The plan had been to go to the garden centre.
“I’ll buy some flowers for the garden, Al, and you can buy something to put in the garden too.”
My diminutive six year old nephew looked unimpressed. Flowers did not float his boat.
I tell you what, Al,” I said, “You can choose. Do you want to plant a flower or a vegetable?”
Immediately, he beamed. A vegetable, Now why didn’t I say so before?
“A vegetable,” he announced with a flourish.
“A tomato!” Al pronounced joyously, and we went to get into the back seats of my car, which are especially small enough for diminutive six year old boys.
It being a new-to-us car, we had not used the Al-seats at the back before, and when we checked we found the Al-seats did not actually exist. And we had no booster seat. A trip to the garden centre was out of the question.
Al was undeterred. “It’s alright,” he grinned happily, “we can dig in the garden!”
And he shot off though the front door, heading for the soil at the back of the house.
Two minutes later, there was a large hole in a flowerbed and an extravagant heap of soil scattered in an impressionistic arc behind the small industrious digger in my back garden. It was not long before he decided the hole must not just be any hole: it should have a purpose.
We buried treasure in it, using a plastic biscuit tub. I searched for it and found it. The tub got impaled several times on the fork.
And then, Al hit on the idea of filling the pots in my garden with soil and planting things. He found a tall thin pot and filled it with perfectly graded soil. But though I rummaged through the shed for what seemed like aeons, I could find not one single solitary seed.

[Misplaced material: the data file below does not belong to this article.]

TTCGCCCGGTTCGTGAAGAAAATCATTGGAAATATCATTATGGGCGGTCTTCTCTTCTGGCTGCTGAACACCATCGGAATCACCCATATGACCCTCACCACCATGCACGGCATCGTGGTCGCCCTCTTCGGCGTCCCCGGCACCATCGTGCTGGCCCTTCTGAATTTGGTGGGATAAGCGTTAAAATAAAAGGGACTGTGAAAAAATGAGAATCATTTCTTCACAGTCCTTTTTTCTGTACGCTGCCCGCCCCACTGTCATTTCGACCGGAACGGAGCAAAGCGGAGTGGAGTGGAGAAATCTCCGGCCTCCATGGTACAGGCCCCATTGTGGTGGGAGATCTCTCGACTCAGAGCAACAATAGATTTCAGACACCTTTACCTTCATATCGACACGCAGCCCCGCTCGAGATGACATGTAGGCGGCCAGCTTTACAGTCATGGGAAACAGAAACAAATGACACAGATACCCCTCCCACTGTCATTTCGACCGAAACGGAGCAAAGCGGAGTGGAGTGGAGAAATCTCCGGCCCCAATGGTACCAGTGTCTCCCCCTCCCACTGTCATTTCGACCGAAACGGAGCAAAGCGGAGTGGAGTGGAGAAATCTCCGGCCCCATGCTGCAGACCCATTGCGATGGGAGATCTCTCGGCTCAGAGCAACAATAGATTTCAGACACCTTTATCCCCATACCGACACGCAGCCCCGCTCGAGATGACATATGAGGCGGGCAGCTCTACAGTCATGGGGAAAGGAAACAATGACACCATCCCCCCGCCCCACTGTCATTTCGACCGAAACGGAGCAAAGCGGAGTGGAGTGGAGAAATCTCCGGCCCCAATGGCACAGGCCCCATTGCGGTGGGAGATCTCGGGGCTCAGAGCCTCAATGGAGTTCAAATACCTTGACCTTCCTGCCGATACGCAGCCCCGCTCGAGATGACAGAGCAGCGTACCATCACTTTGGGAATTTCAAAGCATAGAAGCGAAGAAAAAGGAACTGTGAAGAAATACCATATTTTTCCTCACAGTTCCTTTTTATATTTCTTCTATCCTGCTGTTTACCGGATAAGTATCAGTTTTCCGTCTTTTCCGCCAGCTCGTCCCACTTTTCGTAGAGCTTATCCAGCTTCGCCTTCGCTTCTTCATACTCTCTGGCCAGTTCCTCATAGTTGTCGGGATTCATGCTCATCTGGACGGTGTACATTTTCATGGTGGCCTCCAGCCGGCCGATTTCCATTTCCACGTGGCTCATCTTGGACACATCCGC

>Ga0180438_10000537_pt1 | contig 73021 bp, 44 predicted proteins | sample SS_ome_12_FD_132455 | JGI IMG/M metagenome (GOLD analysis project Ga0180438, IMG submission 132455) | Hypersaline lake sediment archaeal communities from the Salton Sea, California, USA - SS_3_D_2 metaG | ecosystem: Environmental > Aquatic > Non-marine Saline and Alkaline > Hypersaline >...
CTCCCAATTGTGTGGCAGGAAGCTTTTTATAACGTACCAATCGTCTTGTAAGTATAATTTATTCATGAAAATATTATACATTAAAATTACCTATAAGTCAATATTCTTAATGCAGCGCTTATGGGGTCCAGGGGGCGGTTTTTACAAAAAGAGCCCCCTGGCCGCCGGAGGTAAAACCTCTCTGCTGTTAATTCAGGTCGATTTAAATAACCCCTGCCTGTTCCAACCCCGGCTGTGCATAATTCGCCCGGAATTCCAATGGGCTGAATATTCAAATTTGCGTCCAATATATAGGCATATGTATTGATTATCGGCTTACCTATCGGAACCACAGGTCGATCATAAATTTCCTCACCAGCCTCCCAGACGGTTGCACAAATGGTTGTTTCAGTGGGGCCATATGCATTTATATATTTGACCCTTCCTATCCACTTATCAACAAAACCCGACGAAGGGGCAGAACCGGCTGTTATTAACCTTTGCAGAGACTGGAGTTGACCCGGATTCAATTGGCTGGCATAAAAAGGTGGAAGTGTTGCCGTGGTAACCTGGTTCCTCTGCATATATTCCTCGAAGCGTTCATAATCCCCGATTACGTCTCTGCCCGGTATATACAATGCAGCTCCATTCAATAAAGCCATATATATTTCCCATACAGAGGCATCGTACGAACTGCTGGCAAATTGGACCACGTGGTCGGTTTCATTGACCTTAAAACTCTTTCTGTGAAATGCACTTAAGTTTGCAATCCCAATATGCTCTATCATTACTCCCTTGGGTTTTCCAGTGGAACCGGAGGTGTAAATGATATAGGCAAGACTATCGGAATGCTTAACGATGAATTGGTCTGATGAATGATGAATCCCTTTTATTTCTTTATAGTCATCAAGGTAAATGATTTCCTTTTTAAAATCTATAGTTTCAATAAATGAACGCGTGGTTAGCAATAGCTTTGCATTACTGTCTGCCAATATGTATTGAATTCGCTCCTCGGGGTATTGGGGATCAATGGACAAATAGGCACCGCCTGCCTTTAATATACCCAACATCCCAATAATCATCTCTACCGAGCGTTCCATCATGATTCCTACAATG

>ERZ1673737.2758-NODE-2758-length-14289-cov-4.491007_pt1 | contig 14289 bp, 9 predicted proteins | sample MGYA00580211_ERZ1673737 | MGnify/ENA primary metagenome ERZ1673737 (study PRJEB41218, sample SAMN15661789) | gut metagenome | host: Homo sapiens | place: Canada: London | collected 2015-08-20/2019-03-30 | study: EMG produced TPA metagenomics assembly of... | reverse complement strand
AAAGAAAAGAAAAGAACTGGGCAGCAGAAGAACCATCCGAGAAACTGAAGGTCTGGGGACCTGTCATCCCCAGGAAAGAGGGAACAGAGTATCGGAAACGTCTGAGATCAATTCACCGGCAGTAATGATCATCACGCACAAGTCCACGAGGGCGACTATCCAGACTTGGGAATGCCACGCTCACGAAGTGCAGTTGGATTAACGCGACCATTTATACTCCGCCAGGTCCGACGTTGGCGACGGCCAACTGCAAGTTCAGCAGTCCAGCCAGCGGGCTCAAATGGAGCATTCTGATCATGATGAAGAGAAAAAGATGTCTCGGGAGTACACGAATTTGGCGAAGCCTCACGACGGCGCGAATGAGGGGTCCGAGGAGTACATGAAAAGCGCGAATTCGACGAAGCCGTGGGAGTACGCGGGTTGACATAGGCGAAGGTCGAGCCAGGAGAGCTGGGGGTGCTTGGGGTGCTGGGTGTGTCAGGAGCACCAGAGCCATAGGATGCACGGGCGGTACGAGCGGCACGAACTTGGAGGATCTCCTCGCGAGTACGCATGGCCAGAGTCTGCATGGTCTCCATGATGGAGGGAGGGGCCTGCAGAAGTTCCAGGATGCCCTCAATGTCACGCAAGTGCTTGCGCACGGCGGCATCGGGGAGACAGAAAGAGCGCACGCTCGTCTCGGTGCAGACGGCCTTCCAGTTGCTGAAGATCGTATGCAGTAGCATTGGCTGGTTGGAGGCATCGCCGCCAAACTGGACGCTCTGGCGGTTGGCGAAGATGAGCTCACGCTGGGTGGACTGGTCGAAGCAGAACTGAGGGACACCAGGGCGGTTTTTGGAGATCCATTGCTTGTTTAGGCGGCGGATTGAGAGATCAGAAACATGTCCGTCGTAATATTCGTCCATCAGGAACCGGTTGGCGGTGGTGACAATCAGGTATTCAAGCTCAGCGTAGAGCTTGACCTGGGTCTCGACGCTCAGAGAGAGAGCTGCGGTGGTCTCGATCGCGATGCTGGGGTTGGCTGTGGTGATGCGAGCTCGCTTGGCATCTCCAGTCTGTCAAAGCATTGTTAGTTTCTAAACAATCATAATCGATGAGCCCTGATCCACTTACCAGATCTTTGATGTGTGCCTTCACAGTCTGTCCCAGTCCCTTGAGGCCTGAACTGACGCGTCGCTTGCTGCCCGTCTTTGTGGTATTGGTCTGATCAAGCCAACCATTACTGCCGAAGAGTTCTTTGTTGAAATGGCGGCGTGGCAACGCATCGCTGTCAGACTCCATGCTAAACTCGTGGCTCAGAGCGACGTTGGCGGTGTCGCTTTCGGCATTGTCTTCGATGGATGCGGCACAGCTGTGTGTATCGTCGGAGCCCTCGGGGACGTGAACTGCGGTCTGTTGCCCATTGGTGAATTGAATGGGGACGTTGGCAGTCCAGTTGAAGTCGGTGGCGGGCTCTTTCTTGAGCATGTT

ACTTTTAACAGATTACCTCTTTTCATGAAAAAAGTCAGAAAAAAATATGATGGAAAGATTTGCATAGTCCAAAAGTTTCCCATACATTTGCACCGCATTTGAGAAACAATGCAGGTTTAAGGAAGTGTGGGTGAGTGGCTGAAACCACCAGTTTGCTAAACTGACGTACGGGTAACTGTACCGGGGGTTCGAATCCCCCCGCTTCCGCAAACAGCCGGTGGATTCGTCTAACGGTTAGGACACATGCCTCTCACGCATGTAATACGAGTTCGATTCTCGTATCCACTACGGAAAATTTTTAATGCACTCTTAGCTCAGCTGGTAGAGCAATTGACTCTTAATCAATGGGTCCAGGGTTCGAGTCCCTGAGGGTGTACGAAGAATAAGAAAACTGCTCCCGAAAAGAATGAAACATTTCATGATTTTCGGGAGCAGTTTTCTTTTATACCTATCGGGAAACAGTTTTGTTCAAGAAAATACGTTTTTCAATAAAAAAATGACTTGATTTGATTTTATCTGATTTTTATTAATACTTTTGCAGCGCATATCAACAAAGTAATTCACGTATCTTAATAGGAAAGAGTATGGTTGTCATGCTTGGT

It seemed not to signify.
“Look Auntie Kate: I planted something!” he said, and when I turned round, I saw Al had planted a stone in the centre of the pot. Very Feng Shui. We stood admiring the first Planted Thing of the new season. But there was a hitch: we couldn’t experience that growing moment. The one when the shoot emerges magically from the soil.
Al, as usual, had an answer. Pottering inside our house he rummaged until he found a pencil.
He planted this with a measure of ceremony. “Look Auntie Kate, a growing pencil!” he said, and proceeded to make it grow several times for my benefit.
Later, on the way to the playground, we passed two impossibly blowsy pink cherry-blossom trees. And suddenly Al was not by my side any more: he was away under the trees, gathering blossoms as though his very life depended on it.
“Are they dead?” he asked me with typical directness, when he returned with a fistful of blossom for me.
“They’ve done their job and the tree doesn’t need them any more, Al,” I hazarded. But under further interrogation, I owned they were, indeed, dying.
That dismayed Al. “I wish we could put all the blossom back on the trees!” he declared passionately.
Oh, Al. So do I. And I wish we could bring back the lives that have left us, and grow young and lithe once more, and I wish pencils could grow on trees. But life gifts only where it chooses, and it travels only in one direction.
But we can look after it. And, cosseted on my kitchen windowsill, a fist full of blossom sits in a bowl full of water, enjoying unaccustomed longevity.